Since the payment structure is moving to promote healthy outcomes, an increased risk has shifted to physicians. Through bundled payments, there is an incentive to do less, be efficient, and focus on quality of care more than quantity of procedures. Broussard highlighted a program from Humana known as “path to risk” in which the company dedicates resources to help primary care physicians make the transition. Humana gradually increases bonus payments for improved quality and reduced cost, and it reduces fee-for-service payments over time.

Integrated Care Delivery Models

Aligning with the changing payment structure, the executives said the healthcare system is moving from a skilled and fragmented delivery system to integrated primary care delivery systems and models. Hanson highlighted the need for coordination of care across the continuum: from prevention, screening, treatment, home health, rehabilitation, to long- term care and hospice.

Broussard attributes the growth and uniqueness of Medicare Advantage to the combination of fixed costs and the integrated care delivery model. The member relationship and experience around health has become a higher priority. Although Medicare Advantage is currently the only plan implementing this model, Humana plans to expand to other benefit plans.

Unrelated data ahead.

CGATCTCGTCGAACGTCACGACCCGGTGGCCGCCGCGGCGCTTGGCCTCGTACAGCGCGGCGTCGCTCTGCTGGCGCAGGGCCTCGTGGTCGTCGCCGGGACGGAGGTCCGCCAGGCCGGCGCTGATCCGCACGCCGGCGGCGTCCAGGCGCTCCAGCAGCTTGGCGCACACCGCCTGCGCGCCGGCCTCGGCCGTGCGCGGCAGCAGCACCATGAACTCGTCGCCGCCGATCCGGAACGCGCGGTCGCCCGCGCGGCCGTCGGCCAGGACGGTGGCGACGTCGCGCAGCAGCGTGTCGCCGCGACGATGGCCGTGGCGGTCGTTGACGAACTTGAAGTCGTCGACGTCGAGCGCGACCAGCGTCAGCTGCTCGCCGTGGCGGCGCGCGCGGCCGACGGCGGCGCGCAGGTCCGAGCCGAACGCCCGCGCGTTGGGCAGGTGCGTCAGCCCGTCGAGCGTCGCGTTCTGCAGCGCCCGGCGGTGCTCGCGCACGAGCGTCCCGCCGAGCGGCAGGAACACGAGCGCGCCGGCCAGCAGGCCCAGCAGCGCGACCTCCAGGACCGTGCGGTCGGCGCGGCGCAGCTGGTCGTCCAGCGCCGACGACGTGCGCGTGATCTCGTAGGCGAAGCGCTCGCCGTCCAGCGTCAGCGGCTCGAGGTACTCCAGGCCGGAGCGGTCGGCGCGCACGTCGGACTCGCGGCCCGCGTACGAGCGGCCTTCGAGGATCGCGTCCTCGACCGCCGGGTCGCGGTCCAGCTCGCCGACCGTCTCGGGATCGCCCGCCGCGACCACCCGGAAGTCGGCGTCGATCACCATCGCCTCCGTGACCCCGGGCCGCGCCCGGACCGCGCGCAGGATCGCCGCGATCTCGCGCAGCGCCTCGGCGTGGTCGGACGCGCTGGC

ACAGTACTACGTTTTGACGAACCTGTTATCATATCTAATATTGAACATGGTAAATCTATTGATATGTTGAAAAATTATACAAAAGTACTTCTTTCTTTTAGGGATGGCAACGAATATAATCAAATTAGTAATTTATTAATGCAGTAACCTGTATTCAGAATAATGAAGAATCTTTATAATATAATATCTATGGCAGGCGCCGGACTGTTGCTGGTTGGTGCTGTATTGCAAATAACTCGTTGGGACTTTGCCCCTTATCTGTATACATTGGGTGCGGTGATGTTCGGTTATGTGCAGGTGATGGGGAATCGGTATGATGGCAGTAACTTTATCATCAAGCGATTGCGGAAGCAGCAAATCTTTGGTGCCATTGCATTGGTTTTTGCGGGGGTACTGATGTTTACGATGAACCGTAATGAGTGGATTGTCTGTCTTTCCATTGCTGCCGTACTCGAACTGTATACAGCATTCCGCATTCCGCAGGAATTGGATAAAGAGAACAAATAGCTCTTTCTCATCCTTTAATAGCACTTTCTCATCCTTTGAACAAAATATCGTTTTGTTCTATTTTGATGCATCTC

One important aspect of the integrated care model includes the ability to provide education and navigation to patients who will be newly insured under ACA, so that they will understand how to utilize their new coverage. Williams explained that Norton Healthcare will train staff to be navigators who provide support to patients using “decision trees.”

Cancer Care

The healthcare executives agreed that concerns about cost and improved outcomes require better cancer prevention. When fewer cancers occur, there are fewer patients who need treatment. In announcing plans to add 308,000 people to Medicaid, Kentucky’s governor said he was “tired of being at the bottom” of the nation’s rankings of cancer deaths.1

When cancer is not prevented and patients must be treated, Karpf, of the University of Kentucky, said he confident that the patients would not receive different care based on the type of health insurance they carried. He believes that there will be increased standardization of treatments and participation in clinical trials, speaking just days after the University’s Markey Center received a National Cancer Institute designation that was years in the making.2 NCI designation allows funding for increased clinical trials.

“The greatest costs of cancer are in the last 30 to 60 days of life. Decisions will need to be made based on value for the cost,” Karpf said. “If treatments are $15,000 per month and it prolongs life 3 months, the treatment may not be covered on a population level. Parameters have to be set based on impact to society.” He also emphasized the need for the best care for families and patients, which may involve hospice care, which can both decrease the cost of care and increase the degree of satisfaction for patients and their families at the end of life. Hanson proposed that genomics and personalized medicine may become more common once populations have a medical home.